'Palestinians deserve freedom', Blinken tells Israel PM

Blinken tells Israel PM Bennett 'Palestinians deserve freedom' ahead of Biden encounter
3 min read
26 August, 2021
US State Department Spokesperson Ned Price said Blinken underscored that 'Israelis and Palestinians alike deserve equal measures of freedom, prosperity and dignity'.
Secretary Blinken met Israeli premier Bennett on Wednesday [OLIVIER DOULIERY/POOL/AFP/Getty]

Israeli premier Naftali Bennett attended a key meeting with the United States' most senior diplomat, Secretary of State Antony Blinken, on Wednesday.

The meeting came as part of the Israeli premier's first state visit since coming power, and ahead of his first official meeting with US President Joe Biden on Thursday.

During their talk in Washington, Bennett and Blinken covered Palestinian rights, Iran, and a visa-free travel scheme among other topics.

The two are looking to establish a visa waiver programme, to "benefit both US citizens and Israeli citizens", according to a State Department read-out.

US State Department Spokesperson Ned Price said Blinken underscored that "Israelis and Palestinians alike deserve equal measures of freedom, prosperity, and dignity".

This "is important in its own right and as a means to advance prospects for a two-state solution", Price continued in his summary of Blinken's remarks.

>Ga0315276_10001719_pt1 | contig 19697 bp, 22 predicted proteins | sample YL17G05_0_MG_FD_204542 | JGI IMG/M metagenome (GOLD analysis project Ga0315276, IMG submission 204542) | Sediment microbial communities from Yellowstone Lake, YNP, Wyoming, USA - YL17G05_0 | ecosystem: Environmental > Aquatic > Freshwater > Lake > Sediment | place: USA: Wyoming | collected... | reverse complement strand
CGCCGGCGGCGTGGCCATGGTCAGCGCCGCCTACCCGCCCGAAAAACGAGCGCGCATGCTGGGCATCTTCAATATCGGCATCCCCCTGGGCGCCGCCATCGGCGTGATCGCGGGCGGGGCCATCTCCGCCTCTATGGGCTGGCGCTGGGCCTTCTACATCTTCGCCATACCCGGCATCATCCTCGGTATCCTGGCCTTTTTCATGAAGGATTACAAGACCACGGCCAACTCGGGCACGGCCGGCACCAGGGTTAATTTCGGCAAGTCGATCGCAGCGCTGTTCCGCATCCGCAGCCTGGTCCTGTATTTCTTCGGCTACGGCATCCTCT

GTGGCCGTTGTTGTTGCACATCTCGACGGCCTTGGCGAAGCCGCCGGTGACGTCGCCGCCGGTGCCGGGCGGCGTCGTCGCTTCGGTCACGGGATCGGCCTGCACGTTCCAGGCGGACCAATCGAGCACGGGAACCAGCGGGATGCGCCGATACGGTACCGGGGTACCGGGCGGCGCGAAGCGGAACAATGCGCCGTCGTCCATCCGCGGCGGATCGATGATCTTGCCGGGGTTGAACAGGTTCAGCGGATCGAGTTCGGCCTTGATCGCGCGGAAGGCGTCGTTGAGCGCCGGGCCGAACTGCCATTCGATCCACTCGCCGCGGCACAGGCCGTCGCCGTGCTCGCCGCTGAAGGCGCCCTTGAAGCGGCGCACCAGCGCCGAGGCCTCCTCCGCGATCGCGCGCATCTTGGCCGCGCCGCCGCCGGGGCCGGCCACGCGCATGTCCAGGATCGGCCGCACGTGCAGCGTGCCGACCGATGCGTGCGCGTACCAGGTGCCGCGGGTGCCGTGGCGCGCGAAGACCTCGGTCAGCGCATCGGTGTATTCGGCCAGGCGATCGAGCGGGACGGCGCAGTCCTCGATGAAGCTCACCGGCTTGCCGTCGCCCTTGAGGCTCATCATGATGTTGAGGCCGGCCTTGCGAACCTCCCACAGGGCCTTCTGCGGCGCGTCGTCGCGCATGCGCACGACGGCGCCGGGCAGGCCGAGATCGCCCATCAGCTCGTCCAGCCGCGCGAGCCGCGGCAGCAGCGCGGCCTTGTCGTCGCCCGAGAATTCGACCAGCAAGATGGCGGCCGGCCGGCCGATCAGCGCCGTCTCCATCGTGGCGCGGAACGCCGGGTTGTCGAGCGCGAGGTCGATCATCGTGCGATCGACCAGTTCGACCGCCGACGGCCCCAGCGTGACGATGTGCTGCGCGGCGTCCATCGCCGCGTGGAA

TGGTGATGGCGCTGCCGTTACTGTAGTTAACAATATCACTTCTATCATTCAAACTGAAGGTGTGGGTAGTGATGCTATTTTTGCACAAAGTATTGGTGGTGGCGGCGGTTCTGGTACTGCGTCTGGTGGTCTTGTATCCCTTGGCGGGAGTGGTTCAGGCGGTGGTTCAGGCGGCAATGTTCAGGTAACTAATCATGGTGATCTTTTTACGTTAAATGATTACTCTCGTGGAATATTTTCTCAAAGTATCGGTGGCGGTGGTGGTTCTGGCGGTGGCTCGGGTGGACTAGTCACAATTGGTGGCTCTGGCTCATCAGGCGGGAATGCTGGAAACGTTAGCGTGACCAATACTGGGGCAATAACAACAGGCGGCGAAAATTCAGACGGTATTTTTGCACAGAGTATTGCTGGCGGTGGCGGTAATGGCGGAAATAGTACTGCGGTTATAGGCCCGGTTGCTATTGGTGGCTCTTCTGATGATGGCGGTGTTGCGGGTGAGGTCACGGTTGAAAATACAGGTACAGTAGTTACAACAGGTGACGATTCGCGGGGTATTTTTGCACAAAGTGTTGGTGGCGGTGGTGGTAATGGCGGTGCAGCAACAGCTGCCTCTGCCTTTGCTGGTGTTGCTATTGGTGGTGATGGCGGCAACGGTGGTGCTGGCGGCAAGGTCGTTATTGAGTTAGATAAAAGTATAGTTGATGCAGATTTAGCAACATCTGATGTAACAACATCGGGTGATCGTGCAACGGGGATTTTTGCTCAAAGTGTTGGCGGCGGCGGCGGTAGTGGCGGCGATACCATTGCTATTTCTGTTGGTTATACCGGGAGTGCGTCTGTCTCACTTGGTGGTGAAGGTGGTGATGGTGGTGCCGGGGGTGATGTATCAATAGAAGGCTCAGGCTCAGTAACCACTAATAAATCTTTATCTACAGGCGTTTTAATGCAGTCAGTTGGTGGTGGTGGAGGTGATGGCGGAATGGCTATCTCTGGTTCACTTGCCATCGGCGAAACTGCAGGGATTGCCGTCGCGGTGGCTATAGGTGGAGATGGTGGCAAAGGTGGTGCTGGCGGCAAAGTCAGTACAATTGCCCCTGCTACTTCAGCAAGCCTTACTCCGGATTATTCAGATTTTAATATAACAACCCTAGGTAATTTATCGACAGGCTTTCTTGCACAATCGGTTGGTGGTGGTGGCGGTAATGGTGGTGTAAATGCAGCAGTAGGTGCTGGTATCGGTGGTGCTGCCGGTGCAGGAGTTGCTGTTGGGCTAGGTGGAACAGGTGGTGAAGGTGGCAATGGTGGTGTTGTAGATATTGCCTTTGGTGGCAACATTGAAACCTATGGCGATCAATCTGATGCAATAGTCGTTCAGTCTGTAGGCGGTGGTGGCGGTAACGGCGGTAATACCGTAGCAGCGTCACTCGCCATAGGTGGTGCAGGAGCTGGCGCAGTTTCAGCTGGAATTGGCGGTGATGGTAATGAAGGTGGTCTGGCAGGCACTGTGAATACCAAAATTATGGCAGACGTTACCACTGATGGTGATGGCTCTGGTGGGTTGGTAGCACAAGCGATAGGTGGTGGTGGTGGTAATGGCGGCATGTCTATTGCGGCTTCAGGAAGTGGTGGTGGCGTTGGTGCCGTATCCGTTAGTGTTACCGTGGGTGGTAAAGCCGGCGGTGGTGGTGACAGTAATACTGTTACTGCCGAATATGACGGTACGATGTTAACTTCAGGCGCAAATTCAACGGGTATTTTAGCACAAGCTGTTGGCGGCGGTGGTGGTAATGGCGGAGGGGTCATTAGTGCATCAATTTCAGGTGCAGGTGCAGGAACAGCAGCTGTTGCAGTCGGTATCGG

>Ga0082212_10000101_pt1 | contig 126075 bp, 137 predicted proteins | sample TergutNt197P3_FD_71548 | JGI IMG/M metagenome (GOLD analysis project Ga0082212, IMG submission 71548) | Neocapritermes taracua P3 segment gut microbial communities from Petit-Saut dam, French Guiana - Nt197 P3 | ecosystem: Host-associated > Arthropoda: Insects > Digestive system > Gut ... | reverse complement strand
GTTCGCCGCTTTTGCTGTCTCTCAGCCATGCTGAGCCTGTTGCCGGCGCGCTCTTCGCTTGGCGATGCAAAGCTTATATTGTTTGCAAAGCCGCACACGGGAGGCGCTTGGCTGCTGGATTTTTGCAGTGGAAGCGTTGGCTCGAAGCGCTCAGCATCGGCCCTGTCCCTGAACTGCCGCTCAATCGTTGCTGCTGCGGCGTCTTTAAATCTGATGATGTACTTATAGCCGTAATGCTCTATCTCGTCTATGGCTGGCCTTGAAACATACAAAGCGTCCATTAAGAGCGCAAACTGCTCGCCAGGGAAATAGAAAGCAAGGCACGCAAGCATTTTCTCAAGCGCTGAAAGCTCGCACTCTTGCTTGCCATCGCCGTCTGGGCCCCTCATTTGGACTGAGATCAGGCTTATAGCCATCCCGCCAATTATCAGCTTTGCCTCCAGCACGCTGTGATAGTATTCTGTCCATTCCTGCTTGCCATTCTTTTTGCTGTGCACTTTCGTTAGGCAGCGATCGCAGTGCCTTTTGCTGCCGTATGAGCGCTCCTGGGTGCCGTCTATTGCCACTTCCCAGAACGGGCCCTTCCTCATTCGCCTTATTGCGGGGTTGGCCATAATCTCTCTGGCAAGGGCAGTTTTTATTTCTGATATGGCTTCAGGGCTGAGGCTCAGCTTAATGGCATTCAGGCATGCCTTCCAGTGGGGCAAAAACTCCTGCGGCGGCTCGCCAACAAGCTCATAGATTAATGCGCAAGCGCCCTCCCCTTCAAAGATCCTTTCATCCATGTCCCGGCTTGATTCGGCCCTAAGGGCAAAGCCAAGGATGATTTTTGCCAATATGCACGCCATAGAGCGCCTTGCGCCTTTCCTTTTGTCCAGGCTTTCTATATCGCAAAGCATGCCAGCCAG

This comes as Israel's occupation and treatment of Palestinians comes under increased international scrutiny, with Human Rights Watch in April saying it is engaged in "apartheid".

Amid disagreements with the US, particularly on Iran, Bennett said: "I bring from Israel a new spirit, a spirit of folks who sometimes harbor different opinions but work together in cooperation, in goodwill, in a spirit of unity and we work hard to find common things that we do agree upon and move forward on it."

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While the US favours a return to the 2015 Iran nuclear deal, which ex-President Donald Trump withdrew from in 2018, Bennett is set to suggest a different tactic for managing the Islamic Republic, according to a top-level Israeli insider cited by The Times of Israel

The nuclear deal, known formally as the Joint Comprehensive Plan of Action, saw Iran agree to curb its nuclear efforts in return for the easing of sanctions against it.

Ahead of Biden and Bennett's Thursday encounter, two senior US administration officials briefed the press on Tuesday.

One of them said Washington is "of course, committed to a diplomatic path" on curbing Iran's nuclear activities.

"But obviously, if that doesn’t work, there are other avenues to pursue", they added.

The same official also talked about "building upon the breakthroughs" of Israeli normalisation with Arab countries like the UAE and Bahrain, saying there were attempts to involve other nations, and Biden and Bennett will talk about this.

They also indicated that Bennett and Biden will discuss Palestine, though Biden's administration "recognize[s] the reality that resumption of [peace] talks and negotiations is not likely in the near term".

Prior to seeing Biden, Bennett told The New York Times his governing coalition won't facilitate a Palestinian state being established, in an article published on Tuesday.

He also explained Israel is to continue to grow those illegal settlements in the West Bank which have already been created.